Born in 1929 to a rabbinical family, Rwyka, kept a diary while she was incarcerated in the Lodz ghetto. When her parents and siblings were murdered, Rywka spent the remainder of the war with her cousins, Mina and Esther Lipszyc. After surviving the hunger of the Lodz ghetto, the horrors of Auschwitz and a grueling death march, the three cousins arrived at Bergen Belsen, weak and very sick. Esther last saw Rywka on her deathbed in the hospital ward. She and Mina slowly recuperated in Sweden, but never heard from their cousin again.

Meanwhile, Rywka's diary had been eventually discovered in the ashes of the crematoria at Auschwitz-Birkenau in early 1945 by Zinaida Berezovskaya, a doctor who arrived at the camp with the liberating Red Army. The diary (in Polish, Yiddish and Hebrew) documented Rywka's daily life, along with her hopes, dreams and deepest emotions. Berezovskaya stored it in an envelope, along with a newspaper clipping about the liberation of Auschwitz. For over half a century it remained untouched, until Berezovskaya's granddaughter discovered it among her father's effects in June 1995 and was deposited in the archives of Holocaust Center of Northern California, (relocated in 2010 to Jewish Family and Children's Services (JFCS) to form the Holocaust Center in San Francisco)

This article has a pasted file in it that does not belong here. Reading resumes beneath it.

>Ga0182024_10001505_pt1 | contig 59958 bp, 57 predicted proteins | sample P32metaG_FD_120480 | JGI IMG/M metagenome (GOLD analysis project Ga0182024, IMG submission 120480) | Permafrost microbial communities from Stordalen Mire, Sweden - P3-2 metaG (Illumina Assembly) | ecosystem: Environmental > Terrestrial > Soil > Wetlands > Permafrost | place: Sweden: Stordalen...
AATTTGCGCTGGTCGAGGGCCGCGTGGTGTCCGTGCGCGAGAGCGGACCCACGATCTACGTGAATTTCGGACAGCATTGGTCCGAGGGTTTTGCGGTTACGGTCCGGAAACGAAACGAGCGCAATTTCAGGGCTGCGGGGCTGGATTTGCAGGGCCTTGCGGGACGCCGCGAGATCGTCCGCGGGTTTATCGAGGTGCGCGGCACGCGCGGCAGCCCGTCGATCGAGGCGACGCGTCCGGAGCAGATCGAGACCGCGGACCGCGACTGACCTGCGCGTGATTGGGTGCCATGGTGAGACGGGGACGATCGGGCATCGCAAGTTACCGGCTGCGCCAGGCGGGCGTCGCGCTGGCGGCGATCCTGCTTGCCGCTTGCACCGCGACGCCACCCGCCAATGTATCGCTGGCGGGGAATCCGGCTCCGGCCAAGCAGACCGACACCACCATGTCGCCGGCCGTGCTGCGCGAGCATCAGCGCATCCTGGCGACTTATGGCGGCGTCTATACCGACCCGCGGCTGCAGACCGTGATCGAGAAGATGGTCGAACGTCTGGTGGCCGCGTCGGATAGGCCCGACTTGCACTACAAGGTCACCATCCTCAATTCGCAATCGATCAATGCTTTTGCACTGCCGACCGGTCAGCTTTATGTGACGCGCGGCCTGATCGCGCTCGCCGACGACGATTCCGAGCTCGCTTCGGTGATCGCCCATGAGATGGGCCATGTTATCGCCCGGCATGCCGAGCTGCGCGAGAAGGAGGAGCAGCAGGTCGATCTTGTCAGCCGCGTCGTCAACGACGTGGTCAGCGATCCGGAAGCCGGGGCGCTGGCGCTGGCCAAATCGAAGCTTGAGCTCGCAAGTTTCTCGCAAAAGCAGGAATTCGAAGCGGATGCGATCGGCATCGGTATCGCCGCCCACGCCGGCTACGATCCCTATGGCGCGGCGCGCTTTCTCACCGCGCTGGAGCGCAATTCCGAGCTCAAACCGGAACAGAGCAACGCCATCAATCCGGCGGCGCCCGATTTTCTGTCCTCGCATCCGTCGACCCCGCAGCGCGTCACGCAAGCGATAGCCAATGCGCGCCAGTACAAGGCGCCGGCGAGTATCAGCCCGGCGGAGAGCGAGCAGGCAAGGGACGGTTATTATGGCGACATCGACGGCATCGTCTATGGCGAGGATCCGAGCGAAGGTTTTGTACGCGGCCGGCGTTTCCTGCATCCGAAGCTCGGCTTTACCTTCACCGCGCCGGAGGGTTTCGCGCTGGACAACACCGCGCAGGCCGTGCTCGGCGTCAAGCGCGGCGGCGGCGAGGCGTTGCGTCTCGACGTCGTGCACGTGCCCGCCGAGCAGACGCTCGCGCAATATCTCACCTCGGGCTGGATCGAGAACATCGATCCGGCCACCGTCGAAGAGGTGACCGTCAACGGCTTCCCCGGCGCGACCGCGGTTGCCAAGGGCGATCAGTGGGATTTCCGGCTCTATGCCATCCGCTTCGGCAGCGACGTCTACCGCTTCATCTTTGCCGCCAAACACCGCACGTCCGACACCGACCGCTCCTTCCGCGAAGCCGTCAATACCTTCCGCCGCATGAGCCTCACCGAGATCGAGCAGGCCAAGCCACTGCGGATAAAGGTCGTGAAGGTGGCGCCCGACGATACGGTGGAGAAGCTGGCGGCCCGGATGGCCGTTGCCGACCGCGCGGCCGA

Varda Gross, Conservation Laboratory Director showing an
example of how Rywka's diary will be conserved 
Judy Janec, archivist at the center immediately began to investigate the identity and fate of the diary's author, which ultimately led to the discovery the Page of Testimony commemorating Rywka submitted by Mina Boyer in 1955 (updated in 2000). Yad Vashem staff assisted by contacting Hadassah Halamish, Minsa's daughter. The family was deeply moved to learn of the diary's discovery so many years later.

Recently (Sept 3, 2015), the family donated the diary to Yad Vashem for preservation. This week, Rywka's cousin, Hadassah Halamish, visited Yad Vashem together with researcher Judy Janec, Anastasia Berezovskaya, the granddaughter of Zinaida Berezovskaya; Dr. Ewa Wiatr, an historian from Poland who specializes in research on the Lodz ghetto and who assisted in the translation and annotation of the diary from Polish to English, her 14 year old daughter Tosia; and friends hosting them in Israel.